How Much Is Enough?
The Masters have used the analogy of a prison in describing our state in this world. We find ourselves very much here – in this physical state, in this prison – and subject to the pulls on our attention that keep us bound to this body, this identity, this world. That is, we continue to choose those things and do those things that keep us imprisoned and away from God.
The saints tell the story of four philanthropists, and how one philanthropist in trying to improve the condition of the prisoners, brings food and secures clean drinking water for them. Another philanthropist provides clothing and blankets, so that they’re not exposed to the elements. A third philanthropist arranges for the education of the prisoners, so that they can better care for themselves. But in all these cases, the prisoners are still prisoners. Is not the fourth philanthropist, who brings the key to release them from the prison, the one who provides the greatest and longest lasting service? This is the job and the role and the service of perfect living Masters. They come from the Father to wake us up and then to liberate us. They say yes, you can get out of this prison.
This path requires the total transformation of the disciple. And what are we transformed into? We don’t really have a clue – and that’s frightening; it’s like jumping off into the great dark unknown. But we have to be prepared to be more than we think we are. We have to be prepared to drop and leave behind those mental constructs, those habits and behaviour patterns that impede whatever it is the Master wants us to be. We have to be prepared to let go of all the nuances of self-identification in our meditation. We have to be prepared to become him, to be light, to fly. All our efforts make us more malleable in the hands of the Master, and the more malleable we are, the more capable we are of being transformed into that which the Lord desires. We – at this level of consciousness – don’t really know what we will become. Does the caterpillar know when it spins a cocoon that it will become a beautiful butterfly, not to mention a butterfly with a particular pattern and set of colours on its wings? Does the caterpillar consciously know what to design? It’s doubtful. A higher consciousness knows it will become a butterfly, but the caterpillar doesn’t know ahead of time what it will become. It knows instinctively it should make certain preparations, certain efforts, such as spinning a cocoon. In fact, if it does not take those actions, it will not become a butterfly.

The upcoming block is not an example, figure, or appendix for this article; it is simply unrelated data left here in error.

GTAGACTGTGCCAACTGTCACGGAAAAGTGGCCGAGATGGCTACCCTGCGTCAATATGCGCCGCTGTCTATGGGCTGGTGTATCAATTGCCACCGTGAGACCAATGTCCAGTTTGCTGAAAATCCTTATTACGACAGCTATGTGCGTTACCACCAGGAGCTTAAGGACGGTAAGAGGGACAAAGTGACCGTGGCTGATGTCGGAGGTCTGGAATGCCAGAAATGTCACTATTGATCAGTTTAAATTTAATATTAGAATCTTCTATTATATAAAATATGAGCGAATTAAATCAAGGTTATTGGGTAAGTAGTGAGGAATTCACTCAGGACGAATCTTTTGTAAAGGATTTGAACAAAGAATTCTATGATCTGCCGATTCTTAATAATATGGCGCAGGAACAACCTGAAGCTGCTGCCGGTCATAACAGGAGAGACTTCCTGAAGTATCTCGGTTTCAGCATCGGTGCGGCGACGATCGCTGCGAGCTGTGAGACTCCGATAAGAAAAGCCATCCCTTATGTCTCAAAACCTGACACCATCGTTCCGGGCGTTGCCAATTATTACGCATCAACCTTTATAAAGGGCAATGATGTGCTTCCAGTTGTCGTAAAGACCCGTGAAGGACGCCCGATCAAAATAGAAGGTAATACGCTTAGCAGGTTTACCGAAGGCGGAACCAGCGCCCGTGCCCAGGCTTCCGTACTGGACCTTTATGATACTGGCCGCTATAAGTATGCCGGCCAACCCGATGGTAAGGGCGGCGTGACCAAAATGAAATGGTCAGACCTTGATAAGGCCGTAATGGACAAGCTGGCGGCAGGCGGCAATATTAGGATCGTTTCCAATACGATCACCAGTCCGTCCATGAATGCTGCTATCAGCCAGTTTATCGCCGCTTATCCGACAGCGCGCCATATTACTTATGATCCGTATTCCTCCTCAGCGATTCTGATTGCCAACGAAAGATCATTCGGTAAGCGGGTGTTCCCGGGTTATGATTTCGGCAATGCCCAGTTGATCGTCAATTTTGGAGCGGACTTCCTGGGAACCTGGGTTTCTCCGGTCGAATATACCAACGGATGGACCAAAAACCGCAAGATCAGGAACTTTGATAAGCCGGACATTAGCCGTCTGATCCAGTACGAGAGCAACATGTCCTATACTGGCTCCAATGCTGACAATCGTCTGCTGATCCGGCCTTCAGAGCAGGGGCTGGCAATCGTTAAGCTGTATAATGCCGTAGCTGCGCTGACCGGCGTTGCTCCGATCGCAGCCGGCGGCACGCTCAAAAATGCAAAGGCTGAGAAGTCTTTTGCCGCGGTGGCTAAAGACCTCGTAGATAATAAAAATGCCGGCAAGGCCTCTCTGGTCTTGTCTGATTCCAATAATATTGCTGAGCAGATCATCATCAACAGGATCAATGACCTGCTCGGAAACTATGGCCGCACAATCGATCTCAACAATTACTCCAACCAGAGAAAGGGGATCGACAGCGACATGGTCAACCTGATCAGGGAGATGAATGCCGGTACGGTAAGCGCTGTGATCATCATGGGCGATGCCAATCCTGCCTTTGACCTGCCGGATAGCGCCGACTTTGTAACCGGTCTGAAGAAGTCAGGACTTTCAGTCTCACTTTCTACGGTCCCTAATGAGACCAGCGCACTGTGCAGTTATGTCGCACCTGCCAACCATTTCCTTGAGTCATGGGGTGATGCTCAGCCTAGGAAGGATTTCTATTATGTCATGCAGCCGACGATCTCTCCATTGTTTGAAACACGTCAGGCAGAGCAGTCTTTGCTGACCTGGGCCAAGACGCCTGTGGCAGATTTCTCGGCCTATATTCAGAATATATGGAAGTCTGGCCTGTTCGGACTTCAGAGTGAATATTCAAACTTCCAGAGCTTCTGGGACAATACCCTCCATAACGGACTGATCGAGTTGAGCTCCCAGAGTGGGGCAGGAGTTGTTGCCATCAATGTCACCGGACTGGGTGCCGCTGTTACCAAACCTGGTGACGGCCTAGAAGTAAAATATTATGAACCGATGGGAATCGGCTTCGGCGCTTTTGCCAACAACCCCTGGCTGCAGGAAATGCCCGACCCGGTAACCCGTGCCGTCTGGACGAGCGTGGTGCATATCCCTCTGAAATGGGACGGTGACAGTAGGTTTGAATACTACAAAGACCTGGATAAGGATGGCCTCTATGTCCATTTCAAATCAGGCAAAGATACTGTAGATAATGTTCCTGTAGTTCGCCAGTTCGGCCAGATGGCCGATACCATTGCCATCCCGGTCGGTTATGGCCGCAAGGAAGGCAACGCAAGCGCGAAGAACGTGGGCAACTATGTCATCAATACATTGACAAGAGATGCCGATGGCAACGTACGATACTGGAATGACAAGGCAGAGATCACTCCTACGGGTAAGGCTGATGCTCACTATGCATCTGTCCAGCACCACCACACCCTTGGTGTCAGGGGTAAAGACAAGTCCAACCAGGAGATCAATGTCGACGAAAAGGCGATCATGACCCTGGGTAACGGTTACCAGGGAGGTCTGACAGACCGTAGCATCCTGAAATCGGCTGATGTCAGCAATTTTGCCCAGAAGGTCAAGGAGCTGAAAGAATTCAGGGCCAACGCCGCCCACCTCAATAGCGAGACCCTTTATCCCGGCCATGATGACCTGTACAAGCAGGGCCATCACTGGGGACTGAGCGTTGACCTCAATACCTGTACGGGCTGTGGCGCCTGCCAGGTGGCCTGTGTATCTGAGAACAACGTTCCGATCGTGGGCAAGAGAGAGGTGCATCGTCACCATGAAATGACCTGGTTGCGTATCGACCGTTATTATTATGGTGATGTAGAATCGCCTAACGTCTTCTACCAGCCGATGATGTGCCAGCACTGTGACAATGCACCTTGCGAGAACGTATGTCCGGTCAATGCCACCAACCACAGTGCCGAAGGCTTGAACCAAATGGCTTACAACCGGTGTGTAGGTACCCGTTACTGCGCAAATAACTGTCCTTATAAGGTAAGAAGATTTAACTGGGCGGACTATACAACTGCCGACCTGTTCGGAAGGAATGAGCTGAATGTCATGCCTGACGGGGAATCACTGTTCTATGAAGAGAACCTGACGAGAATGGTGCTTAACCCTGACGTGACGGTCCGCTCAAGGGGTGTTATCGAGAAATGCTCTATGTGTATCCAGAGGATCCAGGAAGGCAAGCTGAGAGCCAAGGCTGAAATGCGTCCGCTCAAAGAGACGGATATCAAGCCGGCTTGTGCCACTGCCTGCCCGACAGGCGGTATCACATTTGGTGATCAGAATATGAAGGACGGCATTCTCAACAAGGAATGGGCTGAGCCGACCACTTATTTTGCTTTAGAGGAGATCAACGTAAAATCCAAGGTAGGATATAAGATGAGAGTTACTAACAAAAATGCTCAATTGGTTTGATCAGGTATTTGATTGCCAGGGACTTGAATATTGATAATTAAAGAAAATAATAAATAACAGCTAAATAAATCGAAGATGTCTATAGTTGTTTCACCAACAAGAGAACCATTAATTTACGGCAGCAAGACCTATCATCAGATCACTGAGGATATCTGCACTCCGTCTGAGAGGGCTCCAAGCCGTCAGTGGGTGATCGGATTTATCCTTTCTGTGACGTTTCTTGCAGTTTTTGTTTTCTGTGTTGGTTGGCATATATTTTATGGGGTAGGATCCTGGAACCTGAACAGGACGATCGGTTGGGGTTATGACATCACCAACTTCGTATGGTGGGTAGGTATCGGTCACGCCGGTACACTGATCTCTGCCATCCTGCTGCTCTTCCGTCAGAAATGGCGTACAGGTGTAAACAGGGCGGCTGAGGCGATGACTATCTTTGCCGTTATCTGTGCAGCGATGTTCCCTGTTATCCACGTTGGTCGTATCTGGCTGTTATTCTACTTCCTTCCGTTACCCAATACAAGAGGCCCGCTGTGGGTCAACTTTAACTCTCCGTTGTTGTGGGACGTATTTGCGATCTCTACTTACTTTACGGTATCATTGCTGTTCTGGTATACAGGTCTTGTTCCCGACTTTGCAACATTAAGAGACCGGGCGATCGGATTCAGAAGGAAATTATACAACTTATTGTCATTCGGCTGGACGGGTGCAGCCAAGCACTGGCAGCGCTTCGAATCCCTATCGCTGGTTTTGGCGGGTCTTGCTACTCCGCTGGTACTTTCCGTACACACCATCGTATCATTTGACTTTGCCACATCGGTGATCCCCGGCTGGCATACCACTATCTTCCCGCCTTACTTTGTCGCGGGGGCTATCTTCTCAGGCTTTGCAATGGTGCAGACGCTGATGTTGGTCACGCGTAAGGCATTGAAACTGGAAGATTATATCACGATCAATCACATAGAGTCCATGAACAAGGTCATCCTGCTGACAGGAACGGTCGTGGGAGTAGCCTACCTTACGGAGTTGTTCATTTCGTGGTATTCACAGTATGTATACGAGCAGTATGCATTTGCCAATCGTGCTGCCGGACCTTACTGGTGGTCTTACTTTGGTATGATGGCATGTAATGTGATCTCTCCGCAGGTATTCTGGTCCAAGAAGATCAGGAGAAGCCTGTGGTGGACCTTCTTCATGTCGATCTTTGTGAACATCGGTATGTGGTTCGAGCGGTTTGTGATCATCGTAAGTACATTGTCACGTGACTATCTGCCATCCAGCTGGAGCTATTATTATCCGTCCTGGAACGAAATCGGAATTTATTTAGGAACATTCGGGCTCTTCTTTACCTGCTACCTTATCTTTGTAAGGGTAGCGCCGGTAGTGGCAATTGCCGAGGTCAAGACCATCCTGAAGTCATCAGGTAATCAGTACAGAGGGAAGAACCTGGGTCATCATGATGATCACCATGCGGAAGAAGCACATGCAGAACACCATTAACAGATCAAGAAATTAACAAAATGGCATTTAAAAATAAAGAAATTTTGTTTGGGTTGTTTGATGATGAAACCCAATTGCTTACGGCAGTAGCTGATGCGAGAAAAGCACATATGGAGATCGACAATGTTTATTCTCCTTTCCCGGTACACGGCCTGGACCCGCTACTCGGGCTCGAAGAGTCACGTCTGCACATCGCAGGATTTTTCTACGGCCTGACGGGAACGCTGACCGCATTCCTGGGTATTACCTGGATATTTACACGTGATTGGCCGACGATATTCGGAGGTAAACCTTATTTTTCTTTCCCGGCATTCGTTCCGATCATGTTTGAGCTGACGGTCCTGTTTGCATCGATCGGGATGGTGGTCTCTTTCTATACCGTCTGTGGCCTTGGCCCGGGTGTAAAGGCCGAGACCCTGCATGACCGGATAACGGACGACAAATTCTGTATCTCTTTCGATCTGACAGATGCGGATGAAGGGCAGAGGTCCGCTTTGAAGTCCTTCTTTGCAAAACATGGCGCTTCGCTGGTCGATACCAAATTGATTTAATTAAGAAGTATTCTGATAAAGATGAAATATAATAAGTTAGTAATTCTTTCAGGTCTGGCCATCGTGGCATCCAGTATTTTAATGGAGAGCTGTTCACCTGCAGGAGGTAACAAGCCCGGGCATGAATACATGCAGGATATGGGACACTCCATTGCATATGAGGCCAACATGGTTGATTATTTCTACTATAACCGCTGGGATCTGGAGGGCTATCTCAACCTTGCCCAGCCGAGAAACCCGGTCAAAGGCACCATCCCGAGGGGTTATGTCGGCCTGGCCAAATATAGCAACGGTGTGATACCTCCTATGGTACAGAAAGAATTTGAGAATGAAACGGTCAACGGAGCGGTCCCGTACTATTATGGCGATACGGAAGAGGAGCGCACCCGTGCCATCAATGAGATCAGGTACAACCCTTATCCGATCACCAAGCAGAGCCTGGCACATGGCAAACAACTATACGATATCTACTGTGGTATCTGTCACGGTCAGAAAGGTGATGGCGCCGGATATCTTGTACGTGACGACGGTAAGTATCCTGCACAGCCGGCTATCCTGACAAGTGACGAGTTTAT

So, by the Master’s transformative process, we will escape the prison of this body and the physical world, as well as the prison of the emotional and mental worlds. Our lifeline in this process is the Master, who is one with the Shabd or Nam. We need to trust him, we need to hold on to him with love in our hearts, and eventually we need to surrender to him.
You know how we all love to see the Master, be near to him, sit in the front row? What if the Master told us that we were the first in line to go home? First in line! What if he said that to us? It would make us feel wanted and motivated to get out, break out of our prison cell. But the fact is that he really is saying that to each one of us. We are first in line, each one of us. It’s not as if he is attending to someone else better or first, and then he will attend to us, that we are second class citizens. No, he is inviting each one of us to walk out of this prison house, this imprisoning self we are captivated by.